Using Sentiment Analysis to test user interaction

Using Sentiment Analysis to test user interaction

Posted 20-5-2019

So recently I attended the AWS Summit in London. There was a ton of new stuff to see at the show but alongside the DeepRacer demos, there was a clear focus on machine learning. Amazon has a ton of new machine learning tech to play with and I obviously want to take them up on that.

To kick things off, I wanted to see what I could do with their comprehend and recognition APIs as this seemed the most useful for the sort of work I do, in particular with user interaction.

One thing that I thought that would work really I particular would be a comments section, so that’s what I’m going to make today, a comments system that points out when a user might be writing something that might be offensive.

How are we going to do that?

There are a few places that you could go to for APIs that can do sentiment analysis, however, as I do prefer AWS, we will be using AWS Comprehend.

I like this API not only because I like AWS but also because it integrates well with AWS and is really simple to set up.

Obviously, in order to get started, you are going to need an AWS account and a credit/debit card behind it. That said, AWS Comprehend is actually pretty cheap and you only pay for what you use, on the free tier you’ll get 50K units of text or 5M characters for free to use for the APIs included within Comprehend, starting from your first request, aside from the custom Classification and Custom Entities APIs.

You can view the rest of the pricing here.

Alongside that, we will be setting up an API Gateway and a Lambda. To generate those I’ll be using the Serverless Framework because that’s a lot more fun.

Setting up our Serverless environment

Getting started with Serverless is really simple, just run the command ‘npm install serverless -g’ in your terminal window.

Once that’s done, you can create a base project with ‘serverless create --template aws-python3 --name comments-comprehend’ and then deploy it with ‘serverless deploy’ (after adding your AWS keys). You should find two files after generating your template, a file for your lambda code and a serverless.yaml file for your serverless config.

Simply change the names and values in both for what you’re creating.

You’ll also want to add the following to your provider config so that the iAM user created can access Comprehend, I have left this a wildcard, you should segment it down for application security.

- Effect: Allow Action: 
- logs:CreateLogGroup 
- logs:CreateLogStream 
- logs:PutLogEvents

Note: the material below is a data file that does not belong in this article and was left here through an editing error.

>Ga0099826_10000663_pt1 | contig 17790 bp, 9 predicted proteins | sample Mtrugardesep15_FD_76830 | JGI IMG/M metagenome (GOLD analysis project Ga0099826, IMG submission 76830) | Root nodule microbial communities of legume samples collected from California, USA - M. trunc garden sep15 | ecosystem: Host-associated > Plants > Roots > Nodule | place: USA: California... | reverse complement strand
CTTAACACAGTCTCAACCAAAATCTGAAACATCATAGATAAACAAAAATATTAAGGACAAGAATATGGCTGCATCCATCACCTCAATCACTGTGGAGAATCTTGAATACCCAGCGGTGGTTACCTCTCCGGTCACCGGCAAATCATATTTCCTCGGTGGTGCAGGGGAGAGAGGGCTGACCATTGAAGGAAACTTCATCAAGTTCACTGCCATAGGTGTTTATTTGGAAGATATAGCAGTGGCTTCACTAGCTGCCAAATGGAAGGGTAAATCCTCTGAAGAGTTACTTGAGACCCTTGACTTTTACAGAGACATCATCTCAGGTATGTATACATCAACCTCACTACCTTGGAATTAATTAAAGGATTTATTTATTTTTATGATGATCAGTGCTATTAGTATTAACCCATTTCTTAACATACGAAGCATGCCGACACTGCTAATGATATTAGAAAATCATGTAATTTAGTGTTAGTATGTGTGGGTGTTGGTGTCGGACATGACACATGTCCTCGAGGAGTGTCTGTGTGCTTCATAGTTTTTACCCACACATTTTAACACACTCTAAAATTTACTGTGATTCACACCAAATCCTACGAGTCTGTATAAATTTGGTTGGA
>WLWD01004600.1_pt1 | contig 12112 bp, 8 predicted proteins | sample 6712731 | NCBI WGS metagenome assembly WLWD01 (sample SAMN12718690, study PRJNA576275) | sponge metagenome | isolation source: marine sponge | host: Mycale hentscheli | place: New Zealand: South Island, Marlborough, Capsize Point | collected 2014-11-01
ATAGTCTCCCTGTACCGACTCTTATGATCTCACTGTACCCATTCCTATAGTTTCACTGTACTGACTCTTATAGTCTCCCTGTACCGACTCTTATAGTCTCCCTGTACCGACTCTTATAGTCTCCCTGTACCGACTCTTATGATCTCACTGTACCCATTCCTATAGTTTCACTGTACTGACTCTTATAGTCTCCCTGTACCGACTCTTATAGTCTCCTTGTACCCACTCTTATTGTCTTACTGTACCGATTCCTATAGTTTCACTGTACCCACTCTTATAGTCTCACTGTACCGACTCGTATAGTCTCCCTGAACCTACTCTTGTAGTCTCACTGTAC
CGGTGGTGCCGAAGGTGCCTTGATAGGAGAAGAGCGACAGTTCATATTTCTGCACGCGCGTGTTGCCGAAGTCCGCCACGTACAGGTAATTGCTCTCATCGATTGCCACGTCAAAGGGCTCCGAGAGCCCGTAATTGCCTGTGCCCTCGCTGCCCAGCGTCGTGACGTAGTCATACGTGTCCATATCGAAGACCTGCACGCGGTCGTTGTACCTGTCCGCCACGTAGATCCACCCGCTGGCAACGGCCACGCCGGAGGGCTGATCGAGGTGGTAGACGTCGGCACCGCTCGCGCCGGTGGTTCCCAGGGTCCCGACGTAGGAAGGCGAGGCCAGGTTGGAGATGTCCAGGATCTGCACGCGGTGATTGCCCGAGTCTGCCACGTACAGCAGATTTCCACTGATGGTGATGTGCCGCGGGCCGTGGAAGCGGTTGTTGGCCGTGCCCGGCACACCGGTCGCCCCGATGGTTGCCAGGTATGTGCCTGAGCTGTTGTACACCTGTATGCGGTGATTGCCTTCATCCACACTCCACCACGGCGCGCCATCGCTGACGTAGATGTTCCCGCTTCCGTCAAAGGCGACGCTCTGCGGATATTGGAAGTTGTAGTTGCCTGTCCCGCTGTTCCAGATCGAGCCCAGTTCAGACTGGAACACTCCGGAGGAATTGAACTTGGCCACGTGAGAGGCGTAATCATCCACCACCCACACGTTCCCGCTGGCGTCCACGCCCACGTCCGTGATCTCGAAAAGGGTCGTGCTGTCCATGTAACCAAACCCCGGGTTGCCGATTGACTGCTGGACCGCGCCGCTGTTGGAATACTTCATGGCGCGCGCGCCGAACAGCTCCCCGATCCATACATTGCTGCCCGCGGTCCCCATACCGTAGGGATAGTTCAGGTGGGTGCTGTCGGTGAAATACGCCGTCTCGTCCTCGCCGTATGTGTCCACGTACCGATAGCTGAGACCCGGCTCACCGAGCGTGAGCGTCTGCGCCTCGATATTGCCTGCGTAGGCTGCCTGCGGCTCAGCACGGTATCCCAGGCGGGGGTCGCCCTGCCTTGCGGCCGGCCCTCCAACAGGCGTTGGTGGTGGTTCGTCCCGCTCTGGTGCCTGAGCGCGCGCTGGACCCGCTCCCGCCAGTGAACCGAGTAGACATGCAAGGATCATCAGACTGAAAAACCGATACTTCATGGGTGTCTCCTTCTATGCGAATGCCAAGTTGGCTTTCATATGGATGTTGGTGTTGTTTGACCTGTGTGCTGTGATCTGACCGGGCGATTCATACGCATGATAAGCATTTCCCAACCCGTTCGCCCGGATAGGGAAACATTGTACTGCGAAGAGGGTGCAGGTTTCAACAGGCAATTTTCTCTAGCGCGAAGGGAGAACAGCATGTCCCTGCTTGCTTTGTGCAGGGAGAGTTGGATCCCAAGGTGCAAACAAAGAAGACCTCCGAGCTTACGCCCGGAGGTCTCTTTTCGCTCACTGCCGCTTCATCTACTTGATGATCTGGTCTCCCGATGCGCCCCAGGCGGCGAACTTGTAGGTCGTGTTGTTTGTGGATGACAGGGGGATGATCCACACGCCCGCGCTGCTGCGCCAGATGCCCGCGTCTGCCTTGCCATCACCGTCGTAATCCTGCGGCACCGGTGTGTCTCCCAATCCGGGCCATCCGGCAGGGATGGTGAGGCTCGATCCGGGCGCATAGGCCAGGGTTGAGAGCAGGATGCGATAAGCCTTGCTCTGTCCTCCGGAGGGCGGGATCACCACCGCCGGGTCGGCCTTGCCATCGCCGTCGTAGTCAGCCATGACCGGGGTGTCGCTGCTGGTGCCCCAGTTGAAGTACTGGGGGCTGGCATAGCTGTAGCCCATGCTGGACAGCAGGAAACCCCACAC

- comprehend:DetectDominantLanguage 
- comprehend:DetectSentiment 
Resource: "*"

And that’s the first part of the serverless framework stuff done.

Configuring your Lambda  function

Now you want to head over to your file and start editing.

First add in the required imports:

    import os, boto3, json

Then we are going to add a bit of code to show a message depending on the sentiment, one for negative comments and one for positive.

    NEGATIVE_COMMENT_MESSAGE="Your comment is too negative to post, please edit it."
    POSITIVE_COMMENT_MESSAGE="Your comment looks great. Keep up the good work!"
    def sentimentAnalysis(event, context): 
        if sentiment=='NEGATIVE': 
                "statusCode": 200, 
                "body": json.dumps(NEGATIVE_COMMENT_MESSAGE)
                "statusCode": 200, 
                "body": json.dumps(POSITIVE_COMMENT_MESSAGE)

That’s obviously pretty simplistic, however, that might be just about all we need, we can expand it later.

Now you are ready to deploy that by running ‘Serverless Deploy’.

Testing your function

Once pushed, you can test your function from within the  AWS Management Console with the following test or something  similar:

            "inputTranscript": "I love flowers"

Feel to change it to see what you get back.

Setting up API Gateway

This should already be done for you by Serverless, you may want to  add some authentication,  if you don’t you can carry on, simply query your API Gateway domain with a query string of the text that you want to validate against, like the following: Love Flowers

It should return a 200 response alongside your text if you did everything right.

Linking everything together

Now you just need to link the API Gateway to your front end. I built a simple front end form that show the validate message upon submit.

You can check that out alongside the rest of the code on my Github. And if you are really interested, keep it bookmarked, I’ll be updating it soon.